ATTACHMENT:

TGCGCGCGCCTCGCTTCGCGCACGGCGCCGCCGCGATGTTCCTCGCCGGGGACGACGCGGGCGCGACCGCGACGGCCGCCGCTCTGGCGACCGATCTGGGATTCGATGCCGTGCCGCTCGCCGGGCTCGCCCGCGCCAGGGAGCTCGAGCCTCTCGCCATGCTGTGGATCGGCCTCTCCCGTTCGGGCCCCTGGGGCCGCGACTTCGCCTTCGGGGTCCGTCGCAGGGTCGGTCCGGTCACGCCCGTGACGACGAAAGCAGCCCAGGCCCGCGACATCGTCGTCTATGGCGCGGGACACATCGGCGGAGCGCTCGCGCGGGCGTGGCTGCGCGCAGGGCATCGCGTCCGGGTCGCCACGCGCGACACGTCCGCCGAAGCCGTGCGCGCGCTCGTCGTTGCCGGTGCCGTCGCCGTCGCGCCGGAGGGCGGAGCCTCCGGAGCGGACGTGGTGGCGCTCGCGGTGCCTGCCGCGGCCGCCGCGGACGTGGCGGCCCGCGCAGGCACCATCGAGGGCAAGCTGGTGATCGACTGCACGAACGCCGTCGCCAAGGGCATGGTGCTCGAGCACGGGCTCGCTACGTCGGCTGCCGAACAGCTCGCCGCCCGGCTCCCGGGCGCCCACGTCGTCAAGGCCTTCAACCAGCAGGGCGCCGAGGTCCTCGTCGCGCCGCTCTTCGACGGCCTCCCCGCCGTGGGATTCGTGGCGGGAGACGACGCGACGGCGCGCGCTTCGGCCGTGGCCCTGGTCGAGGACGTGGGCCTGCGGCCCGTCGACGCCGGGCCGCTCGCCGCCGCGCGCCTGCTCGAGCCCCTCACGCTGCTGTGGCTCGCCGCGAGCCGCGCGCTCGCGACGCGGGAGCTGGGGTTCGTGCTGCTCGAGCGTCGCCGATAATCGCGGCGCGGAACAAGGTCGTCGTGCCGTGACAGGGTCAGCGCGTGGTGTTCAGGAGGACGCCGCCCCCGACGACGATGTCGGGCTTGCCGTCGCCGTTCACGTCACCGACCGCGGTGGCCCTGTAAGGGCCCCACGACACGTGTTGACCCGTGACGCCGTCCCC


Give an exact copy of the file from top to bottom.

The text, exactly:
TGCGCGCGCCTCGCTTCGCGCACGGCGCCGCCGCGATGTTCCTCGCCGGGGACGACGCGGGCGCGACCGCGACGGCCGCCGCTCTGGCGACCGATCTGGGATTCGATGCCGTGCCGCTCGCCGGGCTCGCCCGCGCCAGGGAGCTCGAGCCTCTCGCCATGCTGTGGATCGGCCTCTCCCGTTCGGGCCCCTGGGGCCGCGACTTCGCCTTCGGGGTCCGTCGCAGGGTCGGTCCGGTCACGCCCGTGACGACGAAAGCAGCCCAGGCCCGCGACATCGTCGTCTATGGCGCGGGACACATCGGCGGAGCGCTCGCGCGGGCGTGGCTGCGCGCAGGGCATCGCGTCCGGGTCGCCACGCGCGACACGTCCGCCGAAGCCGTGCGCGCGCTCGTCGTTGCCGGTGCCGTCGCCGTCGCGCCGGAGGGCGGAGCCTCCGGAGCGGACGTGGTGGCGCTCGCGGTGCCTGCCGCGGCCGCCGCGGACGTGGCGGCCCGCGCAGGCACCATCGAGGGCAAGCTGGTGATCGACTGCACGAACGCCGTCGCCAAGGGCATGGTGCTCGAGCACGGGCTCGCTACGTCGGCTGCCGAACAGCTCGCCGCCCGGCTCCCGGGCGCCCACGTCGTCAAGGCCTTCAACCAGCAGGGCGCCGAGGTCCTCGTCGCGCCGCTCTTCGACGGCCTCCCCGCCGTGGGATTCGTGGCGGGAGACGACGCGACGGCGCGCGCTTCGGCCGTGGCCCTGGTCGAGGACGTGGGCCTGCGGCCCGTCGACGCCGGGCCGCTCGCCGCCGCGCGCCTGCTCGAGCCCCTCACGCTGCTGTGGCTCGCCGCGAGCCGCGCGCTCGCGACGCGGGAGCTGGGGTTCGTGCTGCTCGAGCGTCGCCGATAATCGCGGCGCGGAACAAGGTCGTCGTGCCGTGACAGGGTCAGCGCGTGGTGTTCAGGAGGACGCCGCCCCCGACGACGATGTCGGGCTTGCCGTCGCCGTTCACGTCACCGACCGCGGTGGCCCTGTAAGGGCCCCACGACACGTGTTGACCCGTGACGCCGTCCCC